Disinformation tops World Economic Forum’s Global Risks Report

New Zealand Security Magazine - February-March 2024

WEF report
WEF report: The truth continues to be 'at risk'. Image: World Economic Forum.

Misinformation and disinformation are the biggest short-term risks, while extreme weather and critical change to Earth systems are the greatest long-term concerns, according to the WEF’s Global Risks Report 2024.


Drawing on nearly two decades of original risks perception data, the World Economic Forum’s (WEF) Global Risks Report 2024 warns of a global risks landscape in which progress in human development is being chipped away slowly, leaving states and individuals vulnerable to new and resurgent risks.

Against a backdrop of systemic shifts in global power dynamics, climate, technology and demographics, global risks are stretching the world’s adaptative capacity to its limit.

These are the findings of the Global Risks Report 2024, released on 10 January, which argues that cooperation on urgent global issues could be in increasingly short supply, requiring new approaches to addressing risks. Two-thirds of global experts anticipate a multipolar or fragmented order to take shape over the next decade, in which middle and great powers contest and set – but also enforce – new rules and norms.

The report, produced in partnership with Zurich Insurance Group and Marsh McLennan, draws on the views of over 1,400 global risks experts, policy-makers and industry leaders surveyed in September 2023.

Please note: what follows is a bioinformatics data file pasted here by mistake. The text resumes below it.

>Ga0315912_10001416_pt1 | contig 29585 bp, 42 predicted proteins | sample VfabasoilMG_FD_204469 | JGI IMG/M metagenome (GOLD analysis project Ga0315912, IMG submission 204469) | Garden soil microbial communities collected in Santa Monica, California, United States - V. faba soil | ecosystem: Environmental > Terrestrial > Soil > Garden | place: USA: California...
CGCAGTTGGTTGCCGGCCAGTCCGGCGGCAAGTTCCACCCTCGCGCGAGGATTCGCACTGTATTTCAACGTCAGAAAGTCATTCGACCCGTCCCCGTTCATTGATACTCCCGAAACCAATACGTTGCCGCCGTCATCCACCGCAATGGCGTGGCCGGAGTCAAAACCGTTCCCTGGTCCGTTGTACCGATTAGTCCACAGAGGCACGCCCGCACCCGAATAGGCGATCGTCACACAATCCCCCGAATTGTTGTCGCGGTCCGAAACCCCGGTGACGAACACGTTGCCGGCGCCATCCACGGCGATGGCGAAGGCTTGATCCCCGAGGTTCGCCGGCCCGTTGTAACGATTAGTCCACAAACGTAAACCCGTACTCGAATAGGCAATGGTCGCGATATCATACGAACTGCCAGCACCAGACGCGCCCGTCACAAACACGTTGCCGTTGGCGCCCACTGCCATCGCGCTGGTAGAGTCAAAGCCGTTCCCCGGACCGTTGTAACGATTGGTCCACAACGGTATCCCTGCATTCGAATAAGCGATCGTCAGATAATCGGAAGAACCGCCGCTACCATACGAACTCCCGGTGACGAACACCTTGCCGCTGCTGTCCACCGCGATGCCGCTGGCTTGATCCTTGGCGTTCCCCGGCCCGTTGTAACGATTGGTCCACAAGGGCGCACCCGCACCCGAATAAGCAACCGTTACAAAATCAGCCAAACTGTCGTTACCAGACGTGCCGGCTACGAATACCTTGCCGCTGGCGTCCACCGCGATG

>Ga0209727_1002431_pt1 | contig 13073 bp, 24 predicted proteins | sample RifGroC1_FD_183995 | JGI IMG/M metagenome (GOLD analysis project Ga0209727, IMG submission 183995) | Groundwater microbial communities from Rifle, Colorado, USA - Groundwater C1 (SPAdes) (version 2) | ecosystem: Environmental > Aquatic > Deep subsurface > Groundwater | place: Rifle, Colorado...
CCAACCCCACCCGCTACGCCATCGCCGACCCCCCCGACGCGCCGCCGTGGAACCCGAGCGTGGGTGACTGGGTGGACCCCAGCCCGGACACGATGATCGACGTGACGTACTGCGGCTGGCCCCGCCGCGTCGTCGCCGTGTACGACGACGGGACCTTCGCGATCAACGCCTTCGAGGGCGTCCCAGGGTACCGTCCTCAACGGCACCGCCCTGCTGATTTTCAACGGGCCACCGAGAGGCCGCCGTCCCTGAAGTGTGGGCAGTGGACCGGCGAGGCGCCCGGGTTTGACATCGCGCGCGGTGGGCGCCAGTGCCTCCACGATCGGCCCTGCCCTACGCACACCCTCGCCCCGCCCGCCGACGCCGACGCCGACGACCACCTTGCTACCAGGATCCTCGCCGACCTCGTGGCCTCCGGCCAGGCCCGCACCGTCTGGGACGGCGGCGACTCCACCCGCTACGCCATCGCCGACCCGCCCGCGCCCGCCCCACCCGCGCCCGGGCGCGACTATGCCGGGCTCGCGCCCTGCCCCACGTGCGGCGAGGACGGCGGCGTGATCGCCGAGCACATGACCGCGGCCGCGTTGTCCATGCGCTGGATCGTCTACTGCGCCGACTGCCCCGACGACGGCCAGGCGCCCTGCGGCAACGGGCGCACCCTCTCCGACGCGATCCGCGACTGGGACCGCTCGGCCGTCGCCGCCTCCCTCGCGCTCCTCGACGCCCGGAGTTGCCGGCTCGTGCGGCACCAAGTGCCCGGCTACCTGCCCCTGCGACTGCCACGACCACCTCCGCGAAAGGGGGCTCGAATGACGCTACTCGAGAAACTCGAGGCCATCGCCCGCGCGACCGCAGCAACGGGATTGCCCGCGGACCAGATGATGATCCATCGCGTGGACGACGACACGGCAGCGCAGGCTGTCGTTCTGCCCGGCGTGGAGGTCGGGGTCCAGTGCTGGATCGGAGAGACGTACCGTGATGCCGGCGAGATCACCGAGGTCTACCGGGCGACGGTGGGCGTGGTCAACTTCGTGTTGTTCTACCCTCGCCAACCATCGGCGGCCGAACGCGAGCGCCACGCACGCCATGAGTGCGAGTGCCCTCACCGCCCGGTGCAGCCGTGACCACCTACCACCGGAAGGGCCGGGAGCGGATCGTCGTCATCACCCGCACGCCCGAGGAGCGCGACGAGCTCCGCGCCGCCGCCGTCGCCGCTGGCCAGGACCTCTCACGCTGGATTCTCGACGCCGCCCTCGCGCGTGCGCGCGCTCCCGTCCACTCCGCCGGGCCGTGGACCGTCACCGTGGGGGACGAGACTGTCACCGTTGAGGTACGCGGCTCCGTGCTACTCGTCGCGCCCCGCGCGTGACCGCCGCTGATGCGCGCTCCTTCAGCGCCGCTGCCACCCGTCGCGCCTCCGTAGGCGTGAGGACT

Results highlight a predominantly negative outlook for the world in the short term that is expected to worsen over the long term. While 30% of global experts expect an elevated chance of global catastrophes in the next two years, nearly two thirds expect this in the next 10 years.

“91% of risk experts surveyed express pessimism over the 10-year horizon.”

“An unstable global order characterised by polarizing narratives and insecurity, the worsening impacts of extreme weather and economic uncertainty are causing accelerating risks – including misinformation and disinformation – to propagate,” said Saadia Zahidi, WEF’s Managing Director.

“World leaders must come together to address short-term crises as well as lay the groundwork for a more resilient, sustainable, inclusive future.”

Rise of disinformation and conflict

Concerns over a persistent cost-of-living crisis and the intertwined risks of AI-driven misinformation and disinformation, and societal polarisation dominated the risks outlook for 2024.

The nexus between falsified information and societal unrest will take centre stage amid elections in several major economies that are set to take place in the next two years. Interstate armed conflict is a top-five concern over the next two years. With several live conflicts under way, underlying geopolitical tensions and corroding societal resilience risk are creating conflict contagion.

Economic uncertainty and development in decline

The coming years will be marked by persistent economic uncertainty and growing economic and technological divides. Lack of economic opportunity is ranked sixth in the next two years.

Over the longer term, barriers to economic mobility could build, locking out large segments of the population from economic opportunities. Conflict-prone or climate-vulnerable countries may increasingly be isolated from investment, technologies and related job creation. In the absence of pathways to safe and secure livelihoods, individuals may be more prone to crime, militarisation or radicalisation.